Open Access. Powered by Scholars. Published by Universities.®

Law Commons

Open Access. Powered by Scholars. Published by Universities.®

Series

Federal Courts

Discipline
Institution
Publication Year
Publication

Articles 1 - 30 of 184

Full-Text Articles in Law

Judicial Fidelity, Caprice L. Roberts Jan 2024

Judicial Fidelity, Caprice L. Roberts

Journal Articles

Judicial critics abound. Some say the rule of law is dead across all three branches of government. Four are dead if you count the media as the fourth estate. All are in trouble, even if one approves of each branch’s headlines, but none of them are dead. Not yet.

Pundits and scholars see the latest term of the Supreme Court as clear evidence of partisan politics and unbridled power. They decry an upheaval of laws and norms demonstrating the dire situation across the federal judiciary. Democracy is not dead even when the Court issues opinions that overturn precedent, upends longstanding …


The False Promise Of Jurisdiction Stripping, Daniel Epps, Alan M. Trammell Jan 2024

The False Promise Of Jurisdiction Stripping, Daniel Epps, Alan M. Trammell

Scholarship@WashULaw

Jurisdiction stripping is seen as a nuclear option. Its logic is simple: by depriving federal courts of jurisdiction over some set of cases, Congress ensures those courts cannot render bad decisions. In theory, it frees up the political branches and the states to act without fear of judicial second-guessing. To its proponents, it offers the ultimate check on unelected and unaccountable judges. To critics, it poses a grave threat to the separation of powers. Both sides agree, though, that jurisdiction stripping is a powerful weapon. On this understanding, politicians, activists, and scholars throughout American history have proposed jurisdiction stripping measures …


Supreme Court Justice Brett Kavanaugh: 2023 Notre Dame Law Review Federal Courts Symposium, Marcus Cole, Brett Kavanaugh Jan 2023

Supreme Court Justice Brett Kavanaugh: 2023 Notre Dame Law Review Federal Courts Symposium, Marcus Cole, Brett Kavanaugh

2019–Present: G. Marcus Cole

Jan 26, 2023

NOTRE DAME LAW SCHOOL

U.S. Supreme Court Associate Justice Brett Kavanaugh covered a range of topics during a keynote Q&A at the 2023 Notre Dame Law Review Federal Courts Symposium, held on January 23 in the McCartan Courtroom. Justice Kavanaugh was joined by G. Marcus Cole, the Joseph A. Matson Dean and Professor of Law at Notre Dame Law School, and responded to questions from students and faculty members in the audience.


The False Promise Of Jurisdiction Stripping, Daniel Epps, Alan M. Trammell Jan 2023

The False Promise Of Jurisdiction Stripping, Daniel Epps, Alan M. Trammell

Scholarly Articles

Jurisdiction stripping is seen as a nuclear option. Its logic is simple: By depriving federal courts of jurisdiction over some set of cases, Congress ensures those courts cannot render bad decisions. To its proponents, it offers the ultimate check on unelected and unaccountable judges. To its critics, it poses a grave threat to the separation of powers. Both sides agree, though, that jurisdiction stripping is a powerful weapon. On this understanding, politicians, activists, and scholars throughout American history have proposed jurisdiction-stripping measures as a way for Congress to reclaim policymaking authority from the courts.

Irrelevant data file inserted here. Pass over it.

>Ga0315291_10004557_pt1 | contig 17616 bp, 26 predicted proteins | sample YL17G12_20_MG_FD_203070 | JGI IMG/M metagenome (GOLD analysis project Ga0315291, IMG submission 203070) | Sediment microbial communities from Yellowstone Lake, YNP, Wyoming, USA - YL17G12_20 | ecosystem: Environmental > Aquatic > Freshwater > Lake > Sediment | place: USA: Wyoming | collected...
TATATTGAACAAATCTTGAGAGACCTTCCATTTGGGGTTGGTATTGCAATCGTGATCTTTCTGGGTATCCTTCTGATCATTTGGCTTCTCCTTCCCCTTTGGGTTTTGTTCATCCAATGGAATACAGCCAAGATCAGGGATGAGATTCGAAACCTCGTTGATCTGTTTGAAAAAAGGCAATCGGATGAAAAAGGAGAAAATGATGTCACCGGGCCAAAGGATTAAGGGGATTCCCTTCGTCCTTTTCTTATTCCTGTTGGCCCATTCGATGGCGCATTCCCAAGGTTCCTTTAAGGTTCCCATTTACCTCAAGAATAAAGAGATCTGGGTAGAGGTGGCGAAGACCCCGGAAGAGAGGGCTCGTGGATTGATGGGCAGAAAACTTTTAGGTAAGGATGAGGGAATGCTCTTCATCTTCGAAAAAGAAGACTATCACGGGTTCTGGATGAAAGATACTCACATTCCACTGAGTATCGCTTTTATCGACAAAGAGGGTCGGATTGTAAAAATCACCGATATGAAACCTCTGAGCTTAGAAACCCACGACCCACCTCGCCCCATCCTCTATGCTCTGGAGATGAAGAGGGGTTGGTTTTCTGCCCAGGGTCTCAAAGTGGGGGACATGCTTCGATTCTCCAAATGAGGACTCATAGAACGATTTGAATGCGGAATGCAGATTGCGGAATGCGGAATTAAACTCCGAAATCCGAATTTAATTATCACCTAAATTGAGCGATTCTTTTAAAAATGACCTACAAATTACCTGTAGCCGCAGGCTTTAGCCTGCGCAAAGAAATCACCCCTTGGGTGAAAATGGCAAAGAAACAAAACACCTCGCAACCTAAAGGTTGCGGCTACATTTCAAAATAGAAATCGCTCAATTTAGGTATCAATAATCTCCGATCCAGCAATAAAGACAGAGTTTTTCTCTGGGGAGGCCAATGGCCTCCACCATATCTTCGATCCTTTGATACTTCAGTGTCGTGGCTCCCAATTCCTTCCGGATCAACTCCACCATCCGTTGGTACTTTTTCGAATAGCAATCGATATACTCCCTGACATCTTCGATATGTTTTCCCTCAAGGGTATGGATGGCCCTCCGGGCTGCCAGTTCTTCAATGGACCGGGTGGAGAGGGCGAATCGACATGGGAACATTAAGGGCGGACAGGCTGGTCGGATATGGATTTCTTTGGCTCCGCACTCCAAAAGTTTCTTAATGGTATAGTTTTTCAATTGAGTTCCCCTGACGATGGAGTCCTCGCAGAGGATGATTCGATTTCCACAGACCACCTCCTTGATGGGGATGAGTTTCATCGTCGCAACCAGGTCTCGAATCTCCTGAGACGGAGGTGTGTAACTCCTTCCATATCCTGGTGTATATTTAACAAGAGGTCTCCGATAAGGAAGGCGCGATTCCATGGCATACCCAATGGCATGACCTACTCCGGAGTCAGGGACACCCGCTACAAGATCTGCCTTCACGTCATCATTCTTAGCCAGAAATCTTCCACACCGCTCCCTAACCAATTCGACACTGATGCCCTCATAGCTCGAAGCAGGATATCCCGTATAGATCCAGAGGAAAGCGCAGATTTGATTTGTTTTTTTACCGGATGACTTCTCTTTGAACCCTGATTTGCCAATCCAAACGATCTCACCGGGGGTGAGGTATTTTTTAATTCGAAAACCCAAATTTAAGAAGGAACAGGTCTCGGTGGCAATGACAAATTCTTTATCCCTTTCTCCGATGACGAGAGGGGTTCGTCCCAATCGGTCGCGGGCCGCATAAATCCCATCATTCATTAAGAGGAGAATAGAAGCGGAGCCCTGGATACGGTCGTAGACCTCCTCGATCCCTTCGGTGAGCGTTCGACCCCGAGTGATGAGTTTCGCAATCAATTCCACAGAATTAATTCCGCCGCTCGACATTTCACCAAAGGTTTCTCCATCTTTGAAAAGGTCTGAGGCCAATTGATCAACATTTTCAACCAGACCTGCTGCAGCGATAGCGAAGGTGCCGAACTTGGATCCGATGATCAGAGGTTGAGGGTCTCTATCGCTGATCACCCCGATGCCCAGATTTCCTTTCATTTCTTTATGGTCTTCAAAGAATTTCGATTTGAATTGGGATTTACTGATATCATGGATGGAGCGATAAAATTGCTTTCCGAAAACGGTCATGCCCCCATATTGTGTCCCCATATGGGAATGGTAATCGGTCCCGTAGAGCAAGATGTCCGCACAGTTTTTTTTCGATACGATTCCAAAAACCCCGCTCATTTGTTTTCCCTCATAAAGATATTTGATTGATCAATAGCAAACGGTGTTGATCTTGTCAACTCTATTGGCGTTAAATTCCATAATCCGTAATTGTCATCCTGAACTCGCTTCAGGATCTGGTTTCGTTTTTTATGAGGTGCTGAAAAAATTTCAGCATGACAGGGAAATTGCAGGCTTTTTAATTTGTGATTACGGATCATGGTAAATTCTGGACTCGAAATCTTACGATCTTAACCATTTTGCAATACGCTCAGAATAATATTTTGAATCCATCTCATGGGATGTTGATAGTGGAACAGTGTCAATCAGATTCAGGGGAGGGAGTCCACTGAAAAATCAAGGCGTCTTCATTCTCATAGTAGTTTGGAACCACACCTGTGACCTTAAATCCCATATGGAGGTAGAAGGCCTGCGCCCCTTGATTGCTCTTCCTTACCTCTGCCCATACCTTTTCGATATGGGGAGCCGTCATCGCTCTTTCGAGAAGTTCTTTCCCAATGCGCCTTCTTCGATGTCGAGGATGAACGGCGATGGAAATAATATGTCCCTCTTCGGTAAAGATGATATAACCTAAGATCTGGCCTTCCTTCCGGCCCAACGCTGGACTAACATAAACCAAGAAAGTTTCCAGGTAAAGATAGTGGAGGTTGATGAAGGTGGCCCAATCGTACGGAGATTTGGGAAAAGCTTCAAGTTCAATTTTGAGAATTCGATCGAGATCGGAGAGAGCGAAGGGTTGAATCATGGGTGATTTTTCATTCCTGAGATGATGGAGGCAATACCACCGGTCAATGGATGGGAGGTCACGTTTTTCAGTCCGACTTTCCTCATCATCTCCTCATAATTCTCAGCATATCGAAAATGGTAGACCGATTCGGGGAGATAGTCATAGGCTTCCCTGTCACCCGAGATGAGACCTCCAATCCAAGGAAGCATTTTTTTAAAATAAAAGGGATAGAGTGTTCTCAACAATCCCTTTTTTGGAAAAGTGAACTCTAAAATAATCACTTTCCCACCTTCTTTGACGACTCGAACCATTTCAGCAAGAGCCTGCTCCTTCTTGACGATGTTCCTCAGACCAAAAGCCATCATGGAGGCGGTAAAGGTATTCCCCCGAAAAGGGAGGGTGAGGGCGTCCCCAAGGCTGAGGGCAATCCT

The conventional understanding is wrong. Whatever …


Proper Parties, Proper Relief, Samuel L. Bray, William Baude Jan 2023

Proper Parties, Proper Relief, Samuel L. Bray, William Baude

Journal Articles

From the Introduction

In the last Term at the United States Supreme Court [2022], standing was the critical question in several major cases: the two challenges to the Biden Administration’s first student loan forgiveness plan, Biden v. Nebraska and Department of Education v. Brown, as well as the challenge to the Administration’s immigration priorities in United States v. Texas and the race-discrimination challenge to the Indian Child Welfare Act in Haaland v. Brackeen. Standing has featured heavily in journalistic coverage of the decision in 303 Creative LLC v. Elenis. And standing may have been the reason for the Court’s stay …


Biden V. Nebraska: The New State Standing And The (Old) Purposive Major Questions Doctrine, Jed Handelsman Shugerman Jan 2023

Biden V. Nebraska: The New State Standing And The (Old) Purposive Major Questions Doctrine, Jed Handelsman Shugerman

Faculty Scholarship

Chief Justice Roberts’s majority opinion in Biden v. Nebraska does not sufficiently explain how Missouri has standing under established Article III doctrine, nor how the Court approaches the major questions doctrine as a method of statutory interpretation. Clarification can come from other opinions, even other cases entirely, in which Justice’s counterarguments are suggestive of the real arguments underlying the decisions.

MOHELA may have faced a concrete injury from the student debt waiver, but there was no evidence that Missouri would – and the majority had no answer for how Missouri had standing without an injury. A debate over special state …


Rule 4(K), Nationwide Personal Jurisdiction, And The Civil Rules Advisory Committee: Lessons From Attempted Reform, A. Benjamin Spencer Jan 2022

Rule 4(K), Nationwide Personal Jurisdiction, And The Civil Rules Advisory Committee: Lessons From Attempted Reform, A. Benjamin Spencer

Faculty Publications

On multiple occasions, I have advocated for a revision to Rule 4(k) of the Federal Rules of Civil Procedure that would disconnect personal jurisdiction in federal courts from the jurisdictional limits of their respective host states—to no avail. In this Essay, I will review—one final time—my argument for nationwide personal jurisdiction in the federal courts, recount my (failed) attempt to persuade the Advisory Committee on Civil Rules to embrace my view, and reflect on what lessons may be drawn from the experience regarding the civil rulemaking process. My aim is to prompt discussion around potential rulemaking reforms and to equip …